On the other hand, if the same project had not achieved a successful technical outcome or the company was not able to commercialise the results of the R&D, the company would be eligible to claim the costs of the R&D activities, because there was no income to net off the R&D expenditure against.
Success plays no part in the federal government’s proposed R&D tax credit – a concept that does not sit comfortably for most Australian businesses that enter into R&D activities with the intention to succeed in developing technical outcomes and to then exploit the results of their R&D activities.
Of significant concern to the mining industry is the introduction of a dominant purpose test for some activities. In order for an activity to be eligible under the proposed system, it has to be a core R&D activity or an activity undertaken for the dominant purpose of supporting a core R&D activity.
By introducing this test, if a mining company incurred a cost for both R&D and commercial purposes (such as a road to access an R&D site, which could be used if the mine is commercialised), it would fail the new eligibility test.
Previously, activities supporting R&D must have been conducted for “a purpose directly related to the carrying on of core R&D activities” to be eligible. That has now been amended to say that supporting activities must have been conducted for “the dominant purpose” of supporting core R&D.
Also of concern is the new proposed requirement to net off the cost of conducting R&D activities against the market value of those activities.
If these concepts make their way into the final legislation, it is difficult to see how many mining companies will be able to make a claim under the proposed R&D tax credit program. Indeed, those most adversely affected by the changes will be mining companies that conduct R&D activities in a production environment.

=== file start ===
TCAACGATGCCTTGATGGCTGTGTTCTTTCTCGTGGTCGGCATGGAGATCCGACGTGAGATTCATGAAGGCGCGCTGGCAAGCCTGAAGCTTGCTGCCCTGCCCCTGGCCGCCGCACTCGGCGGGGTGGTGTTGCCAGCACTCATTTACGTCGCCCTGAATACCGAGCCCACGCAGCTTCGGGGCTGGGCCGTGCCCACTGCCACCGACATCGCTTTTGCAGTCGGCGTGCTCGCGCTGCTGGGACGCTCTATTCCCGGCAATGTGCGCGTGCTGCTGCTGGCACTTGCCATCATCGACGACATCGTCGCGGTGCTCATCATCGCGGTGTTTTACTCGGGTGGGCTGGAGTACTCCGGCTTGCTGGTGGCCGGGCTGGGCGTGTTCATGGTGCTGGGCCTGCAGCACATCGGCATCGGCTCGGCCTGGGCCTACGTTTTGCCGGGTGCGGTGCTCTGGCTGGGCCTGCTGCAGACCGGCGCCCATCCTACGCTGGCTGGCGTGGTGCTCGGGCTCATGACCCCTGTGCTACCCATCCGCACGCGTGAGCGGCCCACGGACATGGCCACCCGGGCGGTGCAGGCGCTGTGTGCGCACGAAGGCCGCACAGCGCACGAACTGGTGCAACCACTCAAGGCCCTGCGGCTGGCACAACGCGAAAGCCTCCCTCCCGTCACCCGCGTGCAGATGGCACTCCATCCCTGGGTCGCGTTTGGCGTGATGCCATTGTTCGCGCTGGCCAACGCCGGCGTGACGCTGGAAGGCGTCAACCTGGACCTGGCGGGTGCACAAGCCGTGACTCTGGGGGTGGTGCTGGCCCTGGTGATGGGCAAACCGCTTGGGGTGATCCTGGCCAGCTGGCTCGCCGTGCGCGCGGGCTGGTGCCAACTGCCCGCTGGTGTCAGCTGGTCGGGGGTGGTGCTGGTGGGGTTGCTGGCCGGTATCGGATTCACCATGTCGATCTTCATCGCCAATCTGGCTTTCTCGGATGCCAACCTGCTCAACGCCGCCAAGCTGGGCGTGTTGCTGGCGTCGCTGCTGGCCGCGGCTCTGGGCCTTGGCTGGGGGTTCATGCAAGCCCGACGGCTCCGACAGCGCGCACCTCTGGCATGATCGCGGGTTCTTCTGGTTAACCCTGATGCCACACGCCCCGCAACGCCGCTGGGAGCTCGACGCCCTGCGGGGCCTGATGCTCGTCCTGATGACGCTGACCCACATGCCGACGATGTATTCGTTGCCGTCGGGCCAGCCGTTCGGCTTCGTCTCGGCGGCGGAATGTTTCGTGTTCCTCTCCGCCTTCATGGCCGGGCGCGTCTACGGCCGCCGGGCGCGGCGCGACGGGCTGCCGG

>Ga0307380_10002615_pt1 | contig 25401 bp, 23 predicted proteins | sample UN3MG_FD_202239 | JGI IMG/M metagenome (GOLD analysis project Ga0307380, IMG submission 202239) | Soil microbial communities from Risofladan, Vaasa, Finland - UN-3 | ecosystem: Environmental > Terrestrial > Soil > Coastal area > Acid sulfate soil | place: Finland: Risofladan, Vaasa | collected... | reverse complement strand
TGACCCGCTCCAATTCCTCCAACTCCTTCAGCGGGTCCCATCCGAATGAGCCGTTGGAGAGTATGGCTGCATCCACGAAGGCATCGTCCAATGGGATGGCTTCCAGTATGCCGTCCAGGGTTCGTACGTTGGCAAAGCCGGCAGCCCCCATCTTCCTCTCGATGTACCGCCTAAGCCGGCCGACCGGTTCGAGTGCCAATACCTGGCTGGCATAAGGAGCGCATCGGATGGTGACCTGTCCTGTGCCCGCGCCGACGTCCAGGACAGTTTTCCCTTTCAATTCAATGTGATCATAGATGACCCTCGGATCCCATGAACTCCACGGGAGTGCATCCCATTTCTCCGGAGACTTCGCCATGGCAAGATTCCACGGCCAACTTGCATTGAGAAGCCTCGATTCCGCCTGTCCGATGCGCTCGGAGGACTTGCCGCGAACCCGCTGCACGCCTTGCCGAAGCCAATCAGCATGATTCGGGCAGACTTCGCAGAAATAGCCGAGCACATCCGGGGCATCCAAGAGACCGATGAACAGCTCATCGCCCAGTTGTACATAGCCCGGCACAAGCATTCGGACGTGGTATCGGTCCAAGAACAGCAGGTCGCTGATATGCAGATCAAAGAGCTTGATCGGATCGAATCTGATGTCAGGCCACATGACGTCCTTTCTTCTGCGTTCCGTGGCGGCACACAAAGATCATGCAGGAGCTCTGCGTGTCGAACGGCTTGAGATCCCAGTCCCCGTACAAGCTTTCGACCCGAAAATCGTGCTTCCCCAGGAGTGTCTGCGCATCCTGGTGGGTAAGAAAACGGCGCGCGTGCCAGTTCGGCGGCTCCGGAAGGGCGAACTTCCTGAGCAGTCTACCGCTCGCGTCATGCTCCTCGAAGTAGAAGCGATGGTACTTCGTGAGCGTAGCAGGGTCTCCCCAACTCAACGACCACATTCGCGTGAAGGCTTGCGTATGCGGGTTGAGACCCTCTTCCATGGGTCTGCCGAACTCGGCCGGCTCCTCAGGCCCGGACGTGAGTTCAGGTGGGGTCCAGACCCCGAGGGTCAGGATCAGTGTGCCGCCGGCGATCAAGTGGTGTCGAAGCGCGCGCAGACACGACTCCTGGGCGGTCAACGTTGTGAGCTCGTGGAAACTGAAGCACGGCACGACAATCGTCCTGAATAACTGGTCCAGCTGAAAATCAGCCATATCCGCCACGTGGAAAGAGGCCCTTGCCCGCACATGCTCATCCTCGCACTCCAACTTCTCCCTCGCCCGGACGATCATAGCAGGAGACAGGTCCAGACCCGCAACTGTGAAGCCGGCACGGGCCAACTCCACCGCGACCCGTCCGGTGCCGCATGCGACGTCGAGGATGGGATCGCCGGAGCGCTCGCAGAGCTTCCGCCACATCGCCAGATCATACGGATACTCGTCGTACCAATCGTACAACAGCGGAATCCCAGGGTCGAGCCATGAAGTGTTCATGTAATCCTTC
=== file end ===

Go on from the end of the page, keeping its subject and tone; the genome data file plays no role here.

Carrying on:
Due to the proposed requirement to net off costs against market value, the manner in which the government supports innovation in Australia has changed from a guaranteed, merit-based program (whereby a company can assess its eligibility to the R&D incentive prior to the conduct of the R&D activities) to “end of project” reimbursement that effectively “compensates” companies that have failed to succeed in their R&D endeavours or have failed to commercialise the results of their R&D activities.
This is a farcical situation and surely not the outcome intended by the government. If, however, changes are not made to the proposed legislation, the Australian government will be responsible for the single biggest retrograde step in the history of government support for innovation.
The Australian business community can only hope that the government yields to the chorus of condemnation of its proposed flagship R&D policy and actually changes the draft legislation to deliver the policy intent: the creation of a better targeted, more generous, more predictable and less complex incentive for genuine R&D.
* Tracey Murray is a partner in the R&D team within the Corporate & International Tax division at BDO and can be contacted on (07) 3237 5832 or via email firstname.lastname@example.org.